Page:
As a boarding school teacher, I’m required to wear different hats for various occasions and in various spaces. For instance, in the dorm, I can be a parental figure tucking them in and wishing them a goodnight’s sleep; in the classroom, I am their “faithful guide” helping them see beyond their text and make solid connections; and on the field, I am their biggest cheerleader coaching them through victorious wins and tough losses. There are a number of other roles I’m bound to play at a moment’s notice, and I constantly have to be on my toes ready to tackle whatever comes next—and this weekend would be no exception.
On Friday and Saturday, I chaperoned two student-activities events, and Friday’s Life Size Game Night was far tamer than Saturday’s comedian…a comedian who’d been to our school before, and after this weekend, will never return. I had the pleasure of meeting both the opening act and headliner prior to the start of the show, and it was a great chance to converse and go over basic rules, particularly to ensure the appropriateness of the content. So when it was my turn to introduce the two men who I trusted would captivate my attention and entertain both me and my students for approximately two hours, I was shocked, horrified, and offended at the subject matter spewing from their mouths. From domestic violence and sex to racist and homophobic jargon, I spent most of the night reporting the events and comforting students rather than laughing so hard my belly ached. Instead, my belly ached as the comedians joked about Trayvon Martin’s death. My belly ached as the comedians made sexist comments. And my belly ached as the comedians referred to an Asian woman as “Oriental” and asked her to teach them “Kung-Fu.” With every offensive statement, all of the students looked to me. What role was I to take on that night? Fearless leader? Commander-in-Chief? Sergeant-at-Arms? Well on that night, none of the above. Instead, I encouraged a more silent protest that I am happy to say I did not initiate.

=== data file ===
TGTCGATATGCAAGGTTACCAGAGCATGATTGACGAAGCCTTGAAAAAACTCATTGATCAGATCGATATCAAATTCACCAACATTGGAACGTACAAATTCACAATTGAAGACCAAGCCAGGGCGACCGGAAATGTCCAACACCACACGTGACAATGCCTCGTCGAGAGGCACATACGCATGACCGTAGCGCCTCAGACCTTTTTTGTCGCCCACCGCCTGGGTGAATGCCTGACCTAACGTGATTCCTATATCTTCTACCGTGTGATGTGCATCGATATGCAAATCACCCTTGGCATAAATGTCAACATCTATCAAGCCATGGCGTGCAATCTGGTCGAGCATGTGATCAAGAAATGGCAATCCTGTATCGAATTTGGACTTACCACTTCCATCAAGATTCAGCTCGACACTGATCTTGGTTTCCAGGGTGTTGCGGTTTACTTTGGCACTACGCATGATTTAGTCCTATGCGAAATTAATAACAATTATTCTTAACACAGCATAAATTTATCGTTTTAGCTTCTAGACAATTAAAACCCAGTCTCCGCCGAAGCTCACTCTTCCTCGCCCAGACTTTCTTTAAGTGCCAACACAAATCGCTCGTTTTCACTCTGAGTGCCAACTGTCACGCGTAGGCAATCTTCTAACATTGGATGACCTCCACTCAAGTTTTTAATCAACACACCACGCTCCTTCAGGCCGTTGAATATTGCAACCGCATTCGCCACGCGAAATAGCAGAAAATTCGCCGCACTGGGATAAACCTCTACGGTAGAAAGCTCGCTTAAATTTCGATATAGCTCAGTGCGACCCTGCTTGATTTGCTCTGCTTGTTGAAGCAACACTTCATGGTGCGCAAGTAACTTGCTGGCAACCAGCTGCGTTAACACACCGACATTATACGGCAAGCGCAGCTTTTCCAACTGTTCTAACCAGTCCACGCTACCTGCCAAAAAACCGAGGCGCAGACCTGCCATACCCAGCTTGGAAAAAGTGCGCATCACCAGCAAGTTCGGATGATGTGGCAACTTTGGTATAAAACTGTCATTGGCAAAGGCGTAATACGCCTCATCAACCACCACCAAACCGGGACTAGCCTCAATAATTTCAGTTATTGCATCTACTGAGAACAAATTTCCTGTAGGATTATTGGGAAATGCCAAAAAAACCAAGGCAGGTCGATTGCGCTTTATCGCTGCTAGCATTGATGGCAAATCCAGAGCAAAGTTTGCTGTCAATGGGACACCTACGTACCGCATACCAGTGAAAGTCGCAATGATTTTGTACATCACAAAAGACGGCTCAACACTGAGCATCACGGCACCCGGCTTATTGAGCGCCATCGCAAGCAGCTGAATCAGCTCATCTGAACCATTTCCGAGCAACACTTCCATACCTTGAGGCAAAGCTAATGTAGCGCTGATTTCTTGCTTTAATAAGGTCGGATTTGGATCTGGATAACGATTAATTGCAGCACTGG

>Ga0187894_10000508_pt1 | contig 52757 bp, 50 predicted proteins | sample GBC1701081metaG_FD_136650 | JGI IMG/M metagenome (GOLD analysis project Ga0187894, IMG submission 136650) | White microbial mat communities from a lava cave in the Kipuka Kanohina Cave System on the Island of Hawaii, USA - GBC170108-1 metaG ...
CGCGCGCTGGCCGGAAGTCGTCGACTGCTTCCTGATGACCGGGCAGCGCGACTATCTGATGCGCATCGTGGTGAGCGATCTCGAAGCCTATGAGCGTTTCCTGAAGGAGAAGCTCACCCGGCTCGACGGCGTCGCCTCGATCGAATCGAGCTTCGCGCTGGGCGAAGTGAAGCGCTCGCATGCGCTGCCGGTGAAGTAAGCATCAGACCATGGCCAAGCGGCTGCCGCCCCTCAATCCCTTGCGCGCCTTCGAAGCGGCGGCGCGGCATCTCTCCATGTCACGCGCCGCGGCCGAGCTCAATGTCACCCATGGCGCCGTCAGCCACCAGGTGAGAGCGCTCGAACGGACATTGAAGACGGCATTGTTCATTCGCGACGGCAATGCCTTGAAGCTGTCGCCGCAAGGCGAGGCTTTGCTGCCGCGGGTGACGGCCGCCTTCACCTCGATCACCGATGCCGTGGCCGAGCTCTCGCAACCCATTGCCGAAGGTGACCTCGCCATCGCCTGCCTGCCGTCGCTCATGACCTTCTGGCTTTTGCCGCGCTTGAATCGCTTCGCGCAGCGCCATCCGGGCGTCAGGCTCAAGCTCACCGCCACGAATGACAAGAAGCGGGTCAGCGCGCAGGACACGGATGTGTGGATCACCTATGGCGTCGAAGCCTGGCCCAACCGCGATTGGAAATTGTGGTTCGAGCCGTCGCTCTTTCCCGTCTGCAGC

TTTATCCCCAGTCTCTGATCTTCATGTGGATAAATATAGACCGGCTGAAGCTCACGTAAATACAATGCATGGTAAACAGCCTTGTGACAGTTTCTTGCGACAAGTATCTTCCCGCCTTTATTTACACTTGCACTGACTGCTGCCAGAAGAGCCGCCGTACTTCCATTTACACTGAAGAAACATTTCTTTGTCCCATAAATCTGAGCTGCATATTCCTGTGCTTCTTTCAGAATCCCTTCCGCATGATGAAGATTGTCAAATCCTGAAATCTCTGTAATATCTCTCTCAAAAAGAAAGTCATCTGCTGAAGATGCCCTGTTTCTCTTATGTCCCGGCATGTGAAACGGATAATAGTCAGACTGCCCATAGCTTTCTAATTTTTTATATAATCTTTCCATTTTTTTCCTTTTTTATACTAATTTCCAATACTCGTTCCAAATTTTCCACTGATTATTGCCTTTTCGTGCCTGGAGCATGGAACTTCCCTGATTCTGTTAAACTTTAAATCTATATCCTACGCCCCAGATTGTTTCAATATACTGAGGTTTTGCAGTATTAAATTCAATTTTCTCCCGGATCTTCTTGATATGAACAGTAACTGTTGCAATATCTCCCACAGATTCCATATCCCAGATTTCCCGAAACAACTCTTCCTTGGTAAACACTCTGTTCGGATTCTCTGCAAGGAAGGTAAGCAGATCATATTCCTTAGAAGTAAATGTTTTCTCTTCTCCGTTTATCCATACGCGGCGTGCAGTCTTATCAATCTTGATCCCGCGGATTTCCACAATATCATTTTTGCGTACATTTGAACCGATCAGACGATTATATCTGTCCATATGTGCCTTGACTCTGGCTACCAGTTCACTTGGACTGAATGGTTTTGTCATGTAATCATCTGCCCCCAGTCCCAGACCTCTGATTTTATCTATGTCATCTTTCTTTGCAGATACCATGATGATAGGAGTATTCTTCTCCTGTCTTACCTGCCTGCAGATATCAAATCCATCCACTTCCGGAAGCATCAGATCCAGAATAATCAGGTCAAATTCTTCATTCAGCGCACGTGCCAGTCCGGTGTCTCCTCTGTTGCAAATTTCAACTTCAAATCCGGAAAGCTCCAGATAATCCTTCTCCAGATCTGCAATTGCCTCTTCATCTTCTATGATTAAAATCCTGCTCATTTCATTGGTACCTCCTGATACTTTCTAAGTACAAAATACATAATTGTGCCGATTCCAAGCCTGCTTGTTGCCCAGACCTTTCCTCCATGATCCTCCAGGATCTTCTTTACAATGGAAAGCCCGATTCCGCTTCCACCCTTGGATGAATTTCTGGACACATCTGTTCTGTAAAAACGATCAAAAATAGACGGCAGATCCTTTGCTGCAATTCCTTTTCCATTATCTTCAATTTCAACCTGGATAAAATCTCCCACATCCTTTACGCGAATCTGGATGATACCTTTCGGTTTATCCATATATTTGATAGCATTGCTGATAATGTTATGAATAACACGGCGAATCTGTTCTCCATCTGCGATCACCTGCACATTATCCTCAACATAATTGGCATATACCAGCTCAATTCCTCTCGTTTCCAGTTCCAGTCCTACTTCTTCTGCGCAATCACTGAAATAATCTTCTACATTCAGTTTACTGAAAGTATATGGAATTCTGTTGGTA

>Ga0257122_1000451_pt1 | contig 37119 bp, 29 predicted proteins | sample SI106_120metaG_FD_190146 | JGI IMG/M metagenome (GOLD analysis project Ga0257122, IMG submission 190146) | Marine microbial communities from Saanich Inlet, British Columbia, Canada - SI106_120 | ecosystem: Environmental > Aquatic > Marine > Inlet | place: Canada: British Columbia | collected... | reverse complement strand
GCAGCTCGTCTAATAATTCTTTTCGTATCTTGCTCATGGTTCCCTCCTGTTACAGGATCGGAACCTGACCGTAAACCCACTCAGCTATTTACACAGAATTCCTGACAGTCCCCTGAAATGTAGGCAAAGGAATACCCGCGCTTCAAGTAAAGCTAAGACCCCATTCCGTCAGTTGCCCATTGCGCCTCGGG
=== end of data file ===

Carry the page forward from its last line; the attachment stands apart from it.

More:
The only applause I gave that night was for the students who chose to protest the comedians by walking out of the show. Those kids who used their feet to send a message. Those kids who used their voices and told the comedians that they would not stand for such intolerance…that our school would not stand for such intolerance. It’s moments like these that remind me of my own life in high school protesting school budget cuts and the war. Moments that remind me of life in college protesting sexual assault against women and the limitations of girls and education. More than anything, it’s moments like these that remind me why I do the work I do: encouraging, inspiring, and empowering young people to make a difference. It only takes one person to change the world. What’s worth fighting for and how will you leave your mark?